U-M experts discuss unrest in Egypt

Uploaded by UMNewsService on 09.02.2011


Media coverage in the events in each of them have been unusual
and they have been so sustained.
We’ve seen sort of wall to wall coverage on CNN for literally days on
and CNN has got significant bump in ratings out of this.
The effect of this has been an interesting one.
I think that it’s really taking some options off the table for the Obama administration;
it’s not really possible for the Obama administration
to take sort of a very real antique approach to this.
It’s pushed the sort of Egyptian people
front in centre in the mind of the American people.
In a lot of ways this is the first sort if sympathetic lengthy coverage
of the Arab Street that we’ve seen arguably since 9/11.
As a result you end up with a situation where Obama
when he gives his first speech on the Egypt situation
he uses the term the Egyptian people eight times in five minutes.
In enormous demonstrations by the Egyptian people.
So I think it shows sort of a reorientation in opinion
which may in a long run reflect in a reorientation in policy.
Before answering the question it’s important to recognize
what's happening on the ground.
Is that people lead Grassroots movement
made up of all sectors of Egyptian society,
millions of people are taking the streets
demanding democracy and anti-repression and anti-torture and end to state violence
and therefore if people in the United States
really care about democracy in Egypt
then they would support and stand in line with the calls for democracy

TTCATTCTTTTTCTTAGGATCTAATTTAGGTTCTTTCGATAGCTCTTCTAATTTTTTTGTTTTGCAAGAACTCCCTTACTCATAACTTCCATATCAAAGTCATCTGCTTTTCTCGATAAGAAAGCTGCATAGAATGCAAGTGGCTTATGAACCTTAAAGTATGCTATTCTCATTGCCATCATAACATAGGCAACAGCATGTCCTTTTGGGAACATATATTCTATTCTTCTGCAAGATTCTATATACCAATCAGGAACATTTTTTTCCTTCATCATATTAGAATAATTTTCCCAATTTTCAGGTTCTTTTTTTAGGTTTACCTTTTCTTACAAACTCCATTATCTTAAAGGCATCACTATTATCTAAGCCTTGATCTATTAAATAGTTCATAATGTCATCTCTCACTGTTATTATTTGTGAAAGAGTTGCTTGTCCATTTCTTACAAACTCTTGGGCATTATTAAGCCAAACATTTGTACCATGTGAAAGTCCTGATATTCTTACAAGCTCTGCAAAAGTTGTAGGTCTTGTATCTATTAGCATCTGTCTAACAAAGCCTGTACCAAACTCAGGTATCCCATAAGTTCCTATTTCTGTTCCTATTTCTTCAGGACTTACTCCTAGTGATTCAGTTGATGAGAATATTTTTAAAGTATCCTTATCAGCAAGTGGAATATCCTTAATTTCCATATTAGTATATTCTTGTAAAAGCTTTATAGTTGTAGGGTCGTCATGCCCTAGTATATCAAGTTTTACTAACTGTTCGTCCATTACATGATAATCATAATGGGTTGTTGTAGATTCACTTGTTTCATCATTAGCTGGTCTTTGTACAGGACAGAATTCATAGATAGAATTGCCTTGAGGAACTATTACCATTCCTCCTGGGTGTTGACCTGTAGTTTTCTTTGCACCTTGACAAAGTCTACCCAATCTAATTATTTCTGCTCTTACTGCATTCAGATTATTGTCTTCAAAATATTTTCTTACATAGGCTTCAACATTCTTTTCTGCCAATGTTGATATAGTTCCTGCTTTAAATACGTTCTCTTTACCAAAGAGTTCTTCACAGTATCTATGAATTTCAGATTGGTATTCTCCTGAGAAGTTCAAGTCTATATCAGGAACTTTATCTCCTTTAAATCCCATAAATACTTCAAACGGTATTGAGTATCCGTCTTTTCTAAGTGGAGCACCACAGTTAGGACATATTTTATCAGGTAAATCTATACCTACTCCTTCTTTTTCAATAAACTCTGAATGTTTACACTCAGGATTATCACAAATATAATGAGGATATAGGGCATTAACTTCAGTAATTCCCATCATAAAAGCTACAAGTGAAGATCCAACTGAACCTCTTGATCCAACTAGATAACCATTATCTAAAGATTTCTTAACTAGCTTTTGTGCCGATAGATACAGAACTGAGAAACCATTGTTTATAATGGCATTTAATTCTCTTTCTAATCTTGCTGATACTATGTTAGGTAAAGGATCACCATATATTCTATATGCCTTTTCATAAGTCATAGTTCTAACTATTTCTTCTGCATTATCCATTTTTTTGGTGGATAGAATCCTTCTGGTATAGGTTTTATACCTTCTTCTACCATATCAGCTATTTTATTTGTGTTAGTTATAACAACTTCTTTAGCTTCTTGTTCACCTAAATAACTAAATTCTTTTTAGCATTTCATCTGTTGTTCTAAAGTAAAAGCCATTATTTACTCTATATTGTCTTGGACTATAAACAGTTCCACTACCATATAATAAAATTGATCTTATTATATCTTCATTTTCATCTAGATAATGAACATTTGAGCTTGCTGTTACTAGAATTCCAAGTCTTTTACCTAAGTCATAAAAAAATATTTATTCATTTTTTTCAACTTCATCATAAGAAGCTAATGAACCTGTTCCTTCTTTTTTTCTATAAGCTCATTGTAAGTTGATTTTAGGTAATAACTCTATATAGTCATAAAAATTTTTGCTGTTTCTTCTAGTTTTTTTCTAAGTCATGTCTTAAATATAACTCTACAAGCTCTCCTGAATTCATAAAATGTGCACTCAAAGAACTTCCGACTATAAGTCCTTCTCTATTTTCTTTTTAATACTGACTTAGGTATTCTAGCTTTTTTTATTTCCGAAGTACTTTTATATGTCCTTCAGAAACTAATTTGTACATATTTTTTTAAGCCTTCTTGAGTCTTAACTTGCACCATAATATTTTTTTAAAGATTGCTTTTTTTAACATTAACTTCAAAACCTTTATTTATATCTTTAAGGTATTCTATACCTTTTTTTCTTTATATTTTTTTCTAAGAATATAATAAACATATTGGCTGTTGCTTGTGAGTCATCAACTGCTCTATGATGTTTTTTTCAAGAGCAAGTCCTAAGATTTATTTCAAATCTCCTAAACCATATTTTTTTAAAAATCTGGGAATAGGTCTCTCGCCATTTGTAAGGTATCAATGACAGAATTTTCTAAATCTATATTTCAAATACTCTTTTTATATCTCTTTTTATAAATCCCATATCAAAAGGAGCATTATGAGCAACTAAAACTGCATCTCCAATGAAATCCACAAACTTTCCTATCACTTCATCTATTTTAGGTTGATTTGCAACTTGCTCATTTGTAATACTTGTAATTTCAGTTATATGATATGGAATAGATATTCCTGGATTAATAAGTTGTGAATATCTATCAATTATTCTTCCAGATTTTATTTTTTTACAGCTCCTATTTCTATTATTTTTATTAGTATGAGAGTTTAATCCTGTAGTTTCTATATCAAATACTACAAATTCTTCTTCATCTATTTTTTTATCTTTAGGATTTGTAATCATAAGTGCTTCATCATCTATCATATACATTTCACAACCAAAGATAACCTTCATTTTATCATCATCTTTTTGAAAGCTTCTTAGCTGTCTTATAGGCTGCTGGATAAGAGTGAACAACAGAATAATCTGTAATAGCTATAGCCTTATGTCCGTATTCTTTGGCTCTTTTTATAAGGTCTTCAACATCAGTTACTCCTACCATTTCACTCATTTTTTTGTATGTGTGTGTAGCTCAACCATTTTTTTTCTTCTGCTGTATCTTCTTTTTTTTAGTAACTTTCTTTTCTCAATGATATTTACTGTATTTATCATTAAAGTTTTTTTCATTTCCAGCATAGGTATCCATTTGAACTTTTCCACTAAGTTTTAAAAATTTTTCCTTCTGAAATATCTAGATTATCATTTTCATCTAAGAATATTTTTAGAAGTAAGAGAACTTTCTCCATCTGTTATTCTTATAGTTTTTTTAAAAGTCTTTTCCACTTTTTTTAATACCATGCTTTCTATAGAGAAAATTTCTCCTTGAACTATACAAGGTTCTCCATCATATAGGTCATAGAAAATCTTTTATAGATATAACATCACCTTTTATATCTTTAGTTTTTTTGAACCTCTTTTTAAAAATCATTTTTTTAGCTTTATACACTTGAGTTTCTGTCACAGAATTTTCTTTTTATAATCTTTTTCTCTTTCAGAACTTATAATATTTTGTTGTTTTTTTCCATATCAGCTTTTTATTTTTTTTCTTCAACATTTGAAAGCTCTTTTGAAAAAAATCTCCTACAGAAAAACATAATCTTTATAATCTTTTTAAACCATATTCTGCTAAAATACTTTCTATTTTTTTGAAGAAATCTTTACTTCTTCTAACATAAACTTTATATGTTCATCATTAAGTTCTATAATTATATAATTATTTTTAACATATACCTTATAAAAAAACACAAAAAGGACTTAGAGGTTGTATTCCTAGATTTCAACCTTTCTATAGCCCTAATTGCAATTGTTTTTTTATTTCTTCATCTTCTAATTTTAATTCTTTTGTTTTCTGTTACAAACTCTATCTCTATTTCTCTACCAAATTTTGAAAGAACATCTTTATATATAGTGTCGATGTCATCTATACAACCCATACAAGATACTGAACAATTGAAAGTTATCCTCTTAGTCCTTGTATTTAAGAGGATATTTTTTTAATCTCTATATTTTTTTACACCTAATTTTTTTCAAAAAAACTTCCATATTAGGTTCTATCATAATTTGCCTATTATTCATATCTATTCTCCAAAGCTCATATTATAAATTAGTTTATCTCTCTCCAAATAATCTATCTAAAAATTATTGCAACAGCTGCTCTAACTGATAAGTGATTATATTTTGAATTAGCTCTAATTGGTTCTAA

that are coming from the ground in Egypt
and their demand is end to the Mubarak regime,
Mubarak step down now.
So what is needed, if people in the United States
to put pressure on the Obama administration,
to participate in pressuring Mubarak to take that step down?
If Mubarak stays we will see a continuation
of what Egyptians have experienced for the past 30 years,
which is a dictatorship, a lack of any freedom of speech,
control of the media, torture, attacks against journalists,
human rights activists.
Been a lot of attention to sort of the role of the new media
in these revolutions sort of across the region.
A lot of people have sort of in a very casual ways that
oh, you know it’s the internet.
But I think there is a sort of a distinction here to be drawn between
the hard news that you can get on the Internet
and what's really changed in the last couple of years
in terms of social media.
What's happening here is that there is a interaction between
where people go to get their entertainment,
where they go to socialize
and where they get their political information.
So it becomes much more of a mass phenomenon
where going to distant blogs and using mass IP addresses
to do that is certainly not max activity.
A call to action set through Facebook
is something that is much more easily spread
to a much larger number of people.
There are many possible scenarios
and at this point it’s still unclear
that people who are on the ground holding down Tahrir square or liberation square
as we speak are calling for a transition government
followed by a Democratic governing system
where every sector of society has equal participation.